The days of wrestlers being added to a stable, only to be subsumed the following week and becoming another nameless face in the crowd, are hopefully a thing of the past.  Although it is still fairly early days (especially with The Revolution only recently beginning a rise to prominence) I find it very promising that the writers are trying to give each stable member a unique voice and identity.

It is a bit early to say where Khoya, Low Ki and Samoa Joe will fit within their respective groups, but if I could breakdown the characters of the two stables it would be as follows:

The Revolution

James Storm:  The spiritual leader of The Revolution, whose journey to this point has been well documented on TNAMecca.  He claims he is not interested in titles, but rather blood and spreading his message of awakening throughout TNA.  Whether this is his true motivation, or he secretly covets the gold that has always been snatched away from him by others remains to be seen...

Sanada:  Storm's first success, and an exemplary student.  Silent and obedient, he shows nothing but the utmost respect to James Storm and follows his teachings without question.

Manik:  When Manik was abducted and taken to The Shed, James Storm told him "You will speak", and spoken he has.  With his new found voice, the cocksure Manik has so far gotten ahead of himself by taking it upon himself to befriend and recruit Mahabali Shera without Storm's permission.

Abyss:  It is not yet clear how Storm recruited Abyss to The Revolution, but I don't think that particularly matters to either men.  Ever since the death of Joseph Park, the actions of Abyss have seemed erratic and those of a man well and truly lost.  Abyss may not fully comprehend his place in The Revolution, but James Storm has given him a new purpose and a new direction.  Abyss is a weapon, and his target is whoever Storm points him towards.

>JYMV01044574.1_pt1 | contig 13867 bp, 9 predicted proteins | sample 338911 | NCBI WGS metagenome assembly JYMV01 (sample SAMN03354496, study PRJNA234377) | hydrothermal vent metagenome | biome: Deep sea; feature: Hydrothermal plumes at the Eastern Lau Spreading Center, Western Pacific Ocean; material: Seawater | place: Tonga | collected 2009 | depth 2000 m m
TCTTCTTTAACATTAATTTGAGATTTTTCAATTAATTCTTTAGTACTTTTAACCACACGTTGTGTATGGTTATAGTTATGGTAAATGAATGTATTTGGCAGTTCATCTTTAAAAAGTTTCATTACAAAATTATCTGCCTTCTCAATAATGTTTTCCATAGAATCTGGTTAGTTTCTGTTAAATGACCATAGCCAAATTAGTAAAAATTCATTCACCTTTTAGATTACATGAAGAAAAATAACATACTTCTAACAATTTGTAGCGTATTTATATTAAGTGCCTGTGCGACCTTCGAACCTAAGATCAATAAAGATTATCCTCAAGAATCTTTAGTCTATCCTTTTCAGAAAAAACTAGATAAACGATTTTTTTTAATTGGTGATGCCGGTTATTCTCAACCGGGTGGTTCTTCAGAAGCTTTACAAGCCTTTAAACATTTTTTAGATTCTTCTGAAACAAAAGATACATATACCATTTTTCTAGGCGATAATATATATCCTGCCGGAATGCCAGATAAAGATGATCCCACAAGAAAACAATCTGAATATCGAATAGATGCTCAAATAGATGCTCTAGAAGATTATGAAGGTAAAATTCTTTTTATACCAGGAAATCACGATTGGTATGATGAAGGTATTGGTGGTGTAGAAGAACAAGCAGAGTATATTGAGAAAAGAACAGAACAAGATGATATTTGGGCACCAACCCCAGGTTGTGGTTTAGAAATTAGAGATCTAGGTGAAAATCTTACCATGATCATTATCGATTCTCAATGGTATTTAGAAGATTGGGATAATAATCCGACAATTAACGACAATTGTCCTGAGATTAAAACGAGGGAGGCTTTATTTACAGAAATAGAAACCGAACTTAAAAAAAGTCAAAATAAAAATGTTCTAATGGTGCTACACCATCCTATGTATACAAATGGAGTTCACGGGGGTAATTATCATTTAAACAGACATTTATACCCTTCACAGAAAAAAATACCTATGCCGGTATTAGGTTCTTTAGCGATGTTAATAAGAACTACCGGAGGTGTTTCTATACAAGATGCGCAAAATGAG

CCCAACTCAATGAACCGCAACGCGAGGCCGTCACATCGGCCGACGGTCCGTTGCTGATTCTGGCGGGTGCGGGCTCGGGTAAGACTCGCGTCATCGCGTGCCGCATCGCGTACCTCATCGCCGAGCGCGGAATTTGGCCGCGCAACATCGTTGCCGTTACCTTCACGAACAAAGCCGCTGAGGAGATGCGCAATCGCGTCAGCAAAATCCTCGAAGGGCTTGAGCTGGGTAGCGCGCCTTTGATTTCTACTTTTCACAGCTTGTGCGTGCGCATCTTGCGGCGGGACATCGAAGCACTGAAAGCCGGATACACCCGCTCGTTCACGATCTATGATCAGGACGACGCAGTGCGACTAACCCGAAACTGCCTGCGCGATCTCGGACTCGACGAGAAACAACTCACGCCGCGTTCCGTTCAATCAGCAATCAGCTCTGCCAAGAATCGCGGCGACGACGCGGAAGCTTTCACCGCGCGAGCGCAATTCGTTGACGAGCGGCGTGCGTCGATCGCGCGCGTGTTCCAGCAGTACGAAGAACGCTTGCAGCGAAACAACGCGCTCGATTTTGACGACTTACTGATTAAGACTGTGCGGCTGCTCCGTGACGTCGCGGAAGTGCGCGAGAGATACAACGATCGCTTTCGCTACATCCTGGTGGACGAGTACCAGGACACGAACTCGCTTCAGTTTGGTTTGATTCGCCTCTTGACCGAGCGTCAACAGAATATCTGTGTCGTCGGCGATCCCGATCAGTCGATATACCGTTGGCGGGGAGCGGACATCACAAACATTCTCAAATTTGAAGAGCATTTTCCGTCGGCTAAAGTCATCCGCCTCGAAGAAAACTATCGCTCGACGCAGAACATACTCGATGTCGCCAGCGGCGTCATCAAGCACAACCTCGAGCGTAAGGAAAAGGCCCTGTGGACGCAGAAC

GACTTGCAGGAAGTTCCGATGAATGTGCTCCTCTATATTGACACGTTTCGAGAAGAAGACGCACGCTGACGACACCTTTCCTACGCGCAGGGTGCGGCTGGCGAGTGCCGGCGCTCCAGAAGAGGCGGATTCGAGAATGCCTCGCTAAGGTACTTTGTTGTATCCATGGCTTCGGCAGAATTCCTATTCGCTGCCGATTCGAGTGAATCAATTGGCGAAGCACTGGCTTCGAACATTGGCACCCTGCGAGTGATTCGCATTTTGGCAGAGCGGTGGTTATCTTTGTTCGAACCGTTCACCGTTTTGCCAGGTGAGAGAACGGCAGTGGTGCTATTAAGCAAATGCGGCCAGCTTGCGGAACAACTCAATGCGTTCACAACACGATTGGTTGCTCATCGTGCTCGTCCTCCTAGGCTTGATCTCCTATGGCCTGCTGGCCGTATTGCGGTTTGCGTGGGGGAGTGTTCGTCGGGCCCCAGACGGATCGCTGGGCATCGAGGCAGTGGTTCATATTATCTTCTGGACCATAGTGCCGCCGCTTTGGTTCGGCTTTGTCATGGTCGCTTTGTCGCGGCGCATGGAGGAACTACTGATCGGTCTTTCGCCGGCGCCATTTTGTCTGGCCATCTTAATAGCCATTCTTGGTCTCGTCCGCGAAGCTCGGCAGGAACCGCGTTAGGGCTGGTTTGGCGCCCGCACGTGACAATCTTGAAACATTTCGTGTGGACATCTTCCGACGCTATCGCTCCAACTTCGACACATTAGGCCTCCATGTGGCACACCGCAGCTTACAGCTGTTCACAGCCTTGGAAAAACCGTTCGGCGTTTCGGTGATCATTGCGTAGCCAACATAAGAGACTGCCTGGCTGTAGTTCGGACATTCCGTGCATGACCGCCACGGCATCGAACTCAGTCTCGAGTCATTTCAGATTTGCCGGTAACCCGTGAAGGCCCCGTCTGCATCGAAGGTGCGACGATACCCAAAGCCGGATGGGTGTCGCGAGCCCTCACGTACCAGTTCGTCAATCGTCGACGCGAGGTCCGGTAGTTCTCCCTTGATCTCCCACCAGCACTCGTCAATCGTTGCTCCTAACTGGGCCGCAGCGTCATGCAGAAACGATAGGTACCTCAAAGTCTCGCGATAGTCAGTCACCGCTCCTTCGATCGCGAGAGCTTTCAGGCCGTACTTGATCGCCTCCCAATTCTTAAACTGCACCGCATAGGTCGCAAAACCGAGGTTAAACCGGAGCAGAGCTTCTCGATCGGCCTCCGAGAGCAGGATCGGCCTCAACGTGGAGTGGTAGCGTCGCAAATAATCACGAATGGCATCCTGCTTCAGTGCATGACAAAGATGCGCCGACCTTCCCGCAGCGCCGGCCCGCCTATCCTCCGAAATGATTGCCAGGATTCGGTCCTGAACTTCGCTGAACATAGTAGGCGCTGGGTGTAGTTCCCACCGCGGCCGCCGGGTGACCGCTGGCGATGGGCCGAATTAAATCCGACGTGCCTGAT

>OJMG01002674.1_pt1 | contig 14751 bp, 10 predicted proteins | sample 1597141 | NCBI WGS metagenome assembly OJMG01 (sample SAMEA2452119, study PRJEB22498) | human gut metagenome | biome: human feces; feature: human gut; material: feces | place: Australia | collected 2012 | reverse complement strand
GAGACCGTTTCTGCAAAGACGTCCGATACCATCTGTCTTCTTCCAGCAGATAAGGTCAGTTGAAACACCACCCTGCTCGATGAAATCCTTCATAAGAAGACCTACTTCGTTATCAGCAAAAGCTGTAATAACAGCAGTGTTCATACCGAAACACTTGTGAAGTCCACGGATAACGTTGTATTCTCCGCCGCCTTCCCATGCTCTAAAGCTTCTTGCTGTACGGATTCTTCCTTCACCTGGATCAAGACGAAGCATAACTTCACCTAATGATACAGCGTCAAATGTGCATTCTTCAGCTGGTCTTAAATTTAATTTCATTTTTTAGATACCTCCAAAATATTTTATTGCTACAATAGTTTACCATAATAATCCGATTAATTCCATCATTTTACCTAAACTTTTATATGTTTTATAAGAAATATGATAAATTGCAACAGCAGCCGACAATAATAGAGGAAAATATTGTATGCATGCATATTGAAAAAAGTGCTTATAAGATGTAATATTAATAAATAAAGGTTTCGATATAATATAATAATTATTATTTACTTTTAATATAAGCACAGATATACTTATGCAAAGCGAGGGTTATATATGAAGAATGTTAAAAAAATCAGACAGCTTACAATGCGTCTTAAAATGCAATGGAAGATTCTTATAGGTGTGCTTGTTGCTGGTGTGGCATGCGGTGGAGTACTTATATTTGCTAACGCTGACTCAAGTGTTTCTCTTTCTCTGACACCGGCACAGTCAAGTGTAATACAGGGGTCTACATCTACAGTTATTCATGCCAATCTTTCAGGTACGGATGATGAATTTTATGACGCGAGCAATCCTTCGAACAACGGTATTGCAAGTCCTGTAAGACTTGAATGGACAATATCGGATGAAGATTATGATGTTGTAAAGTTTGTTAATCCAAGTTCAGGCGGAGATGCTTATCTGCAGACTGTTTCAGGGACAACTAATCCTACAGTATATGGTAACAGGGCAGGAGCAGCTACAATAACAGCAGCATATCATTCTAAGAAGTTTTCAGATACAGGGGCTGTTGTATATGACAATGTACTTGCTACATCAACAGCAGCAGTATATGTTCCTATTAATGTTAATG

The Beatdown Clan

MVP:  The master manipulator and voice of the BDC.  MVP has never been shy about his motivations; money and power.  On the surface he seems loyal to "his boys" and happy to share this money and power he craves, but would he screw his friends over to get a bigger piece of that pie?

Kenny King:  The hothead who enjoys the fruits of MVP's labours.  King acts on impulse, and you never quite know what will happen when he is around.  His mouth and quick fists have a tendency to throw a spanner in MVP's plans.

Lashley:  Before the beatdown, Lashley was the powerhouse of the group.  He didn't have a lot to say for himself, and instead let all of his actions in the ring do the talking.  MVP wanted money and power, and with the gold around Lashley's waist it didn't look like the BDC was going to lose it any time soon.

Although this is a very general breakdown of each group, and some characters appear stronger and more well defined than others at this stage, I have personally seen enough to feel confident that no one man will be left at the wayside.  I think that TNA have laid the foundations to give all members a unique identity within their groups, and provided they can continue to build upon and strengthen these traits then they have the potential to shake off the stigma associated with stables.

I don't begrudge anyone for taking a dim view on stables, but I would urge these people to have an open mind when it comes to The Revolution and The Beatdown Clan.  Judge them for what they achieve in the long-run instead of condemning them based on the failures of stables past.  This is a new era for TNA, and I feel that early indications are that this is a new era for the way that TNA handles stables.